These issues together are the drivers to develop modern and alternative models of cancer follow-up. To date these have included varying the person delivering care (e.g. a specialist nurse rather than a doctor) and varying the location of cancer follow-up delivery (e.g. primary rather than secondary care) [4]. Models of care that have been subjected to randomised trials have included shared care, nurse-led follow-up and GP-led follow-up, as well as shifting the locus of care from hospital to the community [4]. A further alternative is to exploit the current innovative technological environment and seek to understand how digital means may be employed to deliver some or all aspects of cancer follow-up care [8].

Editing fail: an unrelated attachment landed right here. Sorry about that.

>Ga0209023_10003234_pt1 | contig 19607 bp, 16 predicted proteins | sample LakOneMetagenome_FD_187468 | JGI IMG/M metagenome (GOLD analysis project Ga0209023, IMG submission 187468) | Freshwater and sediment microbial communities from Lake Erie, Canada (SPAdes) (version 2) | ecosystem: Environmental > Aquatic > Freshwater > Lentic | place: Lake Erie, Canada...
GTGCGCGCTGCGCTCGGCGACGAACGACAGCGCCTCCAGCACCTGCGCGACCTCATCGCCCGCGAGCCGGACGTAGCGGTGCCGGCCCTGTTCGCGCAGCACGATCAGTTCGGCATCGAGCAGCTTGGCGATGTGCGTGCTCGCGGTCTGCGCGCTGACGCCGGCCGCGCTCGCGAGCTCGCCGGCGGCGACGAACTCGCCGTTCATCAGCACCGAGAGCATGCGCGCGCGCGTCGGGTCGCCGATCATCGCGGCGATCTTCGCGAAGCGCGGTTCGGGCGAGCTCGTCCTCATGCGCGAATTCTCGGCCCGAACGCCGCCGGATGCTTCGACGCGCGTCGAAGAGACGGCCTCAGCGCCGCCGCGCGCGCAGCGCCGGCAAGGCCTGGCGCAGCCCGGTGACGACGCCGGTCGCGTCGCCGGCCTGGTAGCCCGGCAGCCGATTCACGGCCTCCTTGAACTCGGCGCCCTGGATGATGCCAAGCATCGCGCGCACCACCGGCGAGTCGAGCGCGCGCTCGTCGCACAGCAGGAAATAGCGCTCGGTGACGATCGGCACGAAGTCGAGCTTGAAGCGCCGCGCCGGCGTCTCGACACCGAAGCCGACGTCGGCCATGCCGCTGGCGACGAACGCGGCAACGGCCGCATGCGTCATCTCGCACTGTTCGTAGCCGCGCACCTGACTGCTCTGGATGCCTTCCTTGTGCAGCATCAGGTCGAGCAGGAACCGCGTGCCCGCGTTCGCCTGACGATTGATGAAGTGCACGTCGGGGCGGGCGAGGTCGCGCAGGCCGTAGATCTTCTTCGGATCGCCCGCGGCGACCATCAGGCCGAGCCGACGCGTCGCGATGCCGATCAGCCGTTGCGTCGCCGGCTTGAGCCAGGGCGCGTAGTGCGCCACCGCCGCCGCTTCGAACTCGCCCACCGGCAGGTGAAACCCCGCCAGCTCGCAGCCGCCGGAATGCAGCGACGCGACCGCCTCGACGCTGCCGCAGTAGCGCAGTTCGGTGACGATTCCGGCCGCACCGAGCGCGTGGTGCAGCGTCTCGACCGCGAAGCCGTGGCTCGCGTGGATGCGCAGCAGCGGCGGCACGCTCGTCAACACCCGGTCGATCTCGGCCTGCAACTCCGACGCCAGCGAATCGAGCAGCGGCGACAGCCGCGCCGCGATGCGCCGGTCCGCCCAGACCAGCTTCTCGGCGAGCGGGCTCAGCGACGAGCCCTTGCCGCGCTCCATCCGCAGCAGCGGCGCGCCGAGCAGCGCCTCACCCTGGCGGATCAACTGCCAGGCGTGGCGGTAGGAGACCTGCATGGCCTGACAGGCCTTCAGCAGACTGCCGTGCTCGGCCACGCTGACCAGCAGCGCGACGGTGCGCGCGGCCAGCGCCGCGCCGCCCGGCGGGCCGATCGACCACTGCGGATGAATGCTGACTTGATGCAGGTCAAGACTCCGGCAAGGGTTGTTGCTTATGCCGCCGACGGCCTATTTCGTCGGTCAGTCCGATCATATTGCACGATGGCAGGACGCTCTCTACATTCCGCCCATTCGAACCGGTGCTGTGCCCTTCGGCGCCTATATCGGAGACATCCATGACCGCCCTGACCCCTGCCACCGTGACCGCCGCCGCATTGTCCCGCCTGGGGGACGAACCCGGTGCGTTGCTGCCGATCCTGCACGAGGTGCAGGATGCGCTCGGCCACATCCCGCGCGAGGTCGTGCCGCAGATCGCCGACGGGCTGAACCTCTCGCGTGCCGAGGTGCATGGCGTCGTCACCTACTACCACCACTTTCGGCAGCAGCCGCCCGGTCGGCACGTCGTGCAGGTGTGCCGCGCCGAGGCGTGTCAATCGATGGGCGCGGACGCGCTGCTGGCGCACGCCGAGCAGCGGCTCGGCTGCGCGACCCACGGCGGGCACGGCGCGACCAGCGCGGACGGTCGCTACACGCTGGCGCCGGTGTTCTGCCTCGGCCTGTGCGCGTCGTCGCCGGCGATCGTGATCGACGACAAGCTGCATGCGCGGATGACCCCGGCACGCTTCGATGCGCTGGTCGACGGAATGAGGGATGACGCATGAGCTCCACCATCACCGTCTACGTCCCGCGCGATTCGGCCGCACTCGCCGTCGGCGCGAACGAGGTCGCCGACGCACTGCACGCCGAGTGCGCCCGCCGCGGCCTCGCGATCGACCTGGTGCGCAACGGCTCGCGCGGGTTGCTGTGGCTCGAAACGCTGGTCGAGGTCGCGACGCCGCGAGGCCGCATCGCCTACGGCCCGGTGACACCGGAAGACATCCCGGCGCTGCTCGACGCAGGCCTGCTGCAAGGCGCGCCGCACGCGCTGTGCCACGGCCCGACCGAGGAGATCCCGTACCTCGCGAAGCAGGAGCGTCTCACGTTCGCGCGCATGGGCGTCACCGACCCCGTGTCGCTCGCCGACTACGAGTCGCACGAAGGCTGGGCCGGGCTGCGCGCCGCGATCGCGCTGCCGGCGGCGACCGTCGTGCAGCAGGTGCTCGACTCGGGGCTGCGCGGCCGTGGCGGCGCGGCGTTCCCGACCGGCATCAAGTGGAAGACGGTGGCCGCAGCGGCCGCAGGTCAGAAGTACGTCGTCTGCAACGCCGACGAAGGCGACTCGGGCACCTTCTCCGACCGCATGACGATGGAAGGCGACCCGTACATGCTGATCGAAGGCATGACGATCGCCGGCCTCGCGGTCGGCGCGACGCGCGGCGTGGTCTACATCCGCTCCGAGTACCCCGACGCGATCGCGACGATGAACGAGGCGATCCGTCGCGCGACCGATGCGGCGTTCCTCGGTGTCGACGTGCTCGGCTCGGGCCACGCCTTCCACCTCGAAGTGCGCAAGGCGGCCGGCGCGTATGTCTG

“Telemedicine” is defined as using technology to share information over a distance between healthcare providers (e.g. between GPs and hospital specialists), whereas “telehealthcare” is defined as using technology to provide personalised healthcare to patients at a distance [9, 10]. To date some investigators have incorporated the use of land-line and mobile telephones into the delivery of cancer follow-up [1113].

As technology improves and cancer prevalence increases interest in developing models of follow-up care that employ novel technologies is certain to increase, for example monitoring chemotherapy effects using smartphones [12]. This systematic review was conducted to evaluate existing evidence on the clinical safety, patient acceptability, cost effectiveness and impact on quality of life from telemedicine and telehealthcare where it has been applied to cancer follow-up.


Search and identification of studies